Another proposal would require nonspouse beneficiaries of retirement plans and IRAs to take distributions over a period of no more than five years. Under current law, depending on the original IRA owner’s date of death and whether there is a designated beneficiary under the plan, a nonspouse beneficiary may be able to take payments over his or her own life expectancy. As proposed, most nonspouse beneficiaries would be required to take distributions over a period of no more than five years, with exceptions for certain eligible beneficiaries.

Eligible beneficiaries include any beneficiary who, as of the IRA owner’s date of death, is disabled, chronically ill, not more than 10 years younger than the plan participant or IRA owner, or a minor child. Distributions for these beneficiaries, with the exception of a minor child, would be allowed over the life expectancy of the beneficiary. In the case of a minor child, the account would need to be fully distributed no later than five years after the child reaches the age of majority.
The move to cap retirement plan balances and trim retirement tax incentives reflects the Obama Administration’s belief that retirement savings tax incentives should be more focused on lower- and middle-class taxpayers and are designed primarily to provide retirement security for participants and their spouses, not to transfer wealth to their beneficiaries. It also sends a signal that the Obama Administration may be widening its net in search of revenue; since prior to last year’s budget proposal, the Administration’s three previous budget proposals left retirement tax incentives untouched.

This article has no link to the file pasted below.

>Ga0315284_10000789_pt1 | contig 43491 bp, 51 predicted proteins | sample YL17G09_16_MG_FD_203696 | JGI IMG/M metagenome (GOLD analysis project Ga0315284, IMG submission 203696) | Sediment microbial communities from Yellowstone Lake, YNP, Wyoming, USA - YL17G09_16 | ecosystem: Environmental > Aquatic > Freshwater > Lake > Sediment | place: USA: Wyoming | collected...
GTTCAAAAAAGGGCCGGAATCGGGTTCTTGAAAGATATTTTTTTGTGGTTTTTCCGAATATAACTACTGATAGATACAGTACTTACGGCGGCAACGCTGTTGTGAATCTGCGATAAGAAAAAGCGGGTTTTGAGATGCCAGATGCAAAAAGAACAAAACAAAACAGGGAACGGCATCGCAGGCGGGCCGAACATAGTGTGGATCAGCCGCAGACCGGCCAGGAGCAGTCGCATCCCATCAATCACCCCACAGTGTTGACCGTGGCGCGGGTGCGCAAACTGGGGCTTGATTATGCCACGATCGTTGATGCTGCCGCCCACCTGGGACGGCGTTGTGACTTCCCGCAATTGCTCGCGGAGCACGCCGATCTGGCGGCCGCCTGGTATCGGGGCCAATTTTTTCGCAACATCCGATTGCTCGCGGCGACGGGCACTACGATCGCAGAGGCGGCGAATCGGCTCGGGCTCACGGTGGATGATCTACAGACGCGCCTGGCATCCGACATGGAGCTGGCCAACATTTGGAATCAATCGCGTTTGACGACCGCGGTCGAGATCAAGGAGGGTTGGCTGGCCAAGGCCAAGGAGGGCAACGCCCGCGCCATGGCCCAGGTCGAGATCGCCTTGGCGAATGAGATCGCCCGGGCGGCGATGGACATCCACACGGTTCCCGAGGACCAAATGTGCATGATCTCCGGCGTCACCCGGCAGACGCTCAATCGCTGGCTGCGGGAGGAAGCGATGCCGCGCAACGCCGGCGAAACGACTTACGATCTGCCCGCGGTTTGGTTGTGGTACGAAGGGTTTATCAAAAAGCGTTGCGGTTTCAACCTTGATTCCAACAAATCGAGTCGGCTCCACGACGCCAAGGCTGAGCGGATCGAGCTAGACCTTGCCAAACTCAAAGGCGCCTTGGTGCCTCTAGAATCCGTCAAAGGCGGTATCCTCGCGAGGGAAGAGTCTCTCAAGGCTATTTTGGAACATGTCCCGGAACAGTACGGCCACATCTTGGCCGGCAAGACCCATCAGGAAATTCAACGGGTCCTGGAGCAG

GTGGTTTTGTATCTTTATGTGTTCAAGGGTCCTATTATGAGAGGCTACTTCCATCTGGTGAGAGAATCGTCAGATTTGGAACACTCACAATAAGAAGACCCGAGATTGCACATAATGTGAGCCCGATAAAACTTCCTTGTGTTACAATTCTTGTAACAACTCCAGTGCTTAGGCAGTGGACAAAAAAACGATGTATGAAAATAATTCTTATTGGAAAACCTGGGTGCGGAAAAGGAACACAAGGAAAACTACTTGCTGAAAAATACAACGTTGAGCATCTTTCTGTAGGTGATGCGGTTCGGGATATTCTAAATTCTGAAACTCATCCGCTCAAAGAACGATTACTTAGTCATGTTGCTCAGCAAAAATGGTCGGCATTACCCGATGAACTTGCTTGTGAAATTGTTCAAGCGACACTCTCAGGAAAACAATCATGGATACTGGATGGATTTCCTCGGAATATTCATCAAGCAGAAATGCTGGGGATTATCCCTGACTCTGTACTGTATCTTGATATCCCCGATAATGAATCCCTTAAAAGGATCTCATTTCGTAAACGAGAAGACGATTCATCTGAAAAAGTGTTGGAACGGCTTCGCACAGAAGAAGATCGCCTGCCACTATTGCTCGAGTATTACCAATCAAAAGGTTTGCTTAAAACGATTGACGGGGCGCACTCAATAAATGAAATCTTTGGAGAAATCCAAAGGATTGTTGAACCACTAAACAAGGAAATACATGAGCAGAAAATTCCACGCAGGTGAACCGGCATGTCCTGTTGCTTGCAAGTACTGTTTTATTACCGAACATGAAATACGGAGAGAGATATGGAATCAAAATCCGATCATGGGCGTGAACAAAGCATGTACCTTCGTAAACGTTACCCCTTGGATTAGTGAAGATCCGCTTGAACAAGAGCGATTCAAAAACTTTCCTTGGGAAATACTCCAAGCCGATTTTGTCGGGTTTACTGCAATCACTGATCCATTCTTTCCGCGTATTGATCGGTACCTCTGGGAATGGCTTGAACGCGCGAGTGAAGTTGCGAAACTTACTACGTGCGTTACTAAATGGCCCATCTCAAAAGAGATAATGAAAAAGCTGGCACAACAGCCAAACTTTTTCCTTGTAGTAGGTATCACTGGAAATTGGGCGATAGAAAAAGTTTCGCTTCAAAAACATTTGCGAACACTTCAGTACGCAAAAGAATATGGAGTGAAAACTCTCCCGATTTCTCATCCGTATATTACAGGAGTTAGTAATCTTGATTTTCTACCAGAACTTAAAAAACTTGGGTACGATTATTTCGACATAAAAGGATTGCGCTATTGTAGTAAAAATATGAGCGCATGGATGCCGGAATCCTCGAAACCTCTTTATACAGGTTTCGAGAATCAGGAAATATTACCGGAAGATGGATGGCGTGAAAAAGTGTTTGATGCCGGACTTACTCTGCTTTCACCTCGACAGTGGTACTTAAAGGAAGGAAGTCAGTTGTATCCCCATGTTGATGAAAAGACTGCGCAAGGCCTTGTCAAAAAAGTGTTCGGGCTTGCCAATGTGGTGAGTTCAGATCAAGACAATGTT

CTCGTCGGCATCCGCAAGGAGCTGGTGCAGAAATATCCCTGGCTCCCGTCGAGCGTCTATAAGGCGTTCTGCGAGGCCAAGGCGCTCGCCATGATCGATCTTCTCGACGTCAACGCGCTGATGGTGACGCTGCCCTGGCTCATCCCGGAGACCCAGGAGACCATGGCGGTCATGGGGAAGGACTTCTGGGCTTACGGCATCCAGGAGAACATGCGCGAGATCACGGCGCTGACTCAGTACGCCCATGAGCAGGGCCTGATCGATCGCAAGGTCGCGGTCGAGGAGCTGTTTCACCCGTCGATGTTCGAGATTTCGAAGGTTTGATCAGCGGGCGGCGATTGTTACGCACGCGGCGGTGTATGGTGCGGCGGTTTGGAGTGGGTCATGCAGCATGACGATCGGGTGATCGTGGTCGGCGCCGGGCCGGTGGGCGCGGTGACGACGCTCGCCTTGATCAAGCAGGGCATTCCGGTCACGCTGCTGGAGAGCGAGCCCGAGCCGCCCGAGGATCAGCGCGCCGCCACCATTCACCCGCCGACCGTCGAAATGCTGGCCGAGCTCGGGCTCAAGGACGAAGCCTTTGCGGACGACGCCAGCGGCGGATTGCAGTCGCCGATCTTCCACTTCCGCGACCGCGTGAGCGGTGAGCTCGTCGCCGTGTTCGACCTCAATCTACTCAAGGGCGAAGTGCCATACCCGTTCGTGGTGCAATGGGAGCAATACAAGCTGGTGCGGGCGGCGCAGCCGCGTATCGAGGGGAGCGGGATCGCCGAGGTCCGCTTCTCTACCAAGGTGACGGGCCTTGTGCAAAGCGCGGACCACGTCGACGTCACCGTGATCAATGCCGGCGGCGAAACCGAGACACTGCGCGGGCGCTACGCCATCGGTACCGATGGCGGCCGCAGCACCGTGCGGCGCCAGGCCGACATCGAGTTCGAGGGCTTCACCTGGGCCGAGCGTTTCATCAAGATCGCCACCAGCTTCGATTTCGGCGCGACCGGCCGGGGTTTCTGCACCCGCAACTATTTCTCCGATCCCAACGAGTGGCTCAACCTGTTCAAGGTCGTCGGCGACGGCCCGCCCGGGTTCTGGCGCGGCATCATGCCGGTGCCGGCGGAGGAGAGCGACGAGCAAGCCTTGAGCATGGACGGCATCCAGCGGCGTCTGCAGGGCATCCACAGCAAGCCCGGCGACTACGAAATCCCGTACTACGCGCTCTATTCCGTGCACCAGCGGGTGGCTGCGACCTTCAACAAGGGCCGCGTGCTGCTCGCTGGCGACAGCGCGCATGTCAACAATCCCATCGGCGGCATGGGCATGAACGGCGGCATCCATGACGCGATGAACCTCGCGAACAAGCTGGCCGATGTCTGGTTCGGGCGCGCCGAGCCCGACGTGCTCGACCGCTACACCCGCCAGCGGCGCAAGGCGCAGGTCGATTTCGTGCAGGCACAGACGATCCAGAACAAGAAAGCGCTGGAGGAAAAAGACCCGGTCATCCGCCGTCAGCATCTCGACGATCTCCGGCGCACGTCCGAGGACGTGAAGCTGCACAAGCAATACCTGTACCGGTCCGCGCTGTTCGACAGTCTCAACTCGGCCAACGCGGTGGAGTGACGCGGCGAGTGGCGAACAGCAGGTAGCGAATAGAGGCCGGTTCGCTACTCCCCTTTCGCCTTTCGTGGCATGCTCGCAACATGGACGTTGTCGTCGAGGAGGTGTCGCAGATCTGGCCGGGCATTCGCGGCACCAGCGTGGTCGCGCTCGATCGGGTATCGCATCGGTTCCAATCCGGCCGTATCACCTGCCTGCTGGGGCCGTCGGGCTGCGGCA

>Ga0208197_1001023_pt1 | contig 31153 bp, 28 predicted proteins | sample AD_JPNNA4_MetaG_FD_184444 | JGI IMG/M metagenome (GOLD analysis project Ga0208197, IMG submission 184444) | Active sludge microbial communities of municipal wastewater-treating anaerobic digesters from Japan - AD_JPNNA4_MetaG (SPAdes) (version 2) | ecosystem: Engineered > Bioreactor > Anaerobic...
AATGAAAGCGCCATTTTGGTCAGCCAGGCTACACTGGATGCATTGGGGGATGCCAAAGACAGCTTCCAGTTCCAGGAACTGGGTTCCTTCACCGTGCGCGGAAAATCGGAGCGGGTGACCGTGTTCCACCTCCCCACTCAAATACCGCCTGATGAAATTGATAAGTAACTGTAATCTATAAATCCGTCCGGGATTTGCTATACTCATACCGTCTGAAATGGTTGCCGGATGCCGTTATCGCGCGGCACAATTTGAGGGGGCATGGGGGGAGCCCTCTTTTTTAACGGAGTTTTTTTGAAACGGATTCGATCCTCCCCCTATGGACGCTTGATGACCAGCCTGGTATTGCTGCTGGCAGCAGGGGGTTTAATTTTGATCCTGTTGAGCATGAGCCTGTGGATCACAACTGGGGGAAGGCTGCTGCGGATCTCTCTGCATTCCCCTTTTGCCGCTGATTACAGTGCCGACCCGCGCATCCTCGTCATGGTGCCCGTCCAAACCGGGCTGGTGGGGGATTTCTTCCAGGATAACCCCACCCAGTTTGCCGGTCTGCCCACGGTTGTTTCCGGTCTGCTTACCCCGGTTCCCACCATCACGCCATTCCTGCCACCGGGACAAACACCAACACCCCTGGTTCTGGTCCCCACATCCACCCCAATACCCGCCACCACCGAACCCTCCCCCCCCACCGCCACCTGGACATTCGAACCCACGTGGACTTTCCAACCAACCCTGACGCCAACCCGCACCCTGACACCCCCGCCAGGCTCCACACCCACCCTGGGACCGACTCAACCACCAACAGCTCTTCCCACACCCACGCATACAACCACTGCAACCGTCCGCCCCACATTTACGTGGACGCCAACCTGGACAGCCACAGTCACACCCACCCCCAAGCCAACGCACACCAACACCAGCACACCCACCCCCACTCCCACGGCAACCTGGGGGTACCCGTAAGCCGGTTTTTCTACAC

The President’s budget submission traditionally starts the congressional budgeting process, but the White House announced earlier this year that it would not meet the February 4 deadline for submitting its budget. In the interim, both the House and Senate moved forward and have passed their own budget proposals, which are markedly different from each other and the President’s proposal. Given the political realities, it is unlikely that any of the three budget proposals will be accepted as legislative blueprints in their current form. If agreement is reached on a broad budget proposal, it is virtually certain to include concessions from both parties.

Regardless of what happens with the various budget proposals, there is growing concern in the industry that as the dollars in tax-advantaged savings plans have grown, along with the cost to the Treasury of retirement tax incentives, Congress will look to reduce retirement savings incentives as a way to balance the budget. If that were to happen, it could have a chilling effect on individuals saving for retirement, as well as on credit union IRA programs. Stay tuned.

Ascensus is the NAFCU Services Preferred Partner for IRA, Retirement Plan, and Health Savings Account (HSA) Solutions Software, Training, Documents and  Consulting.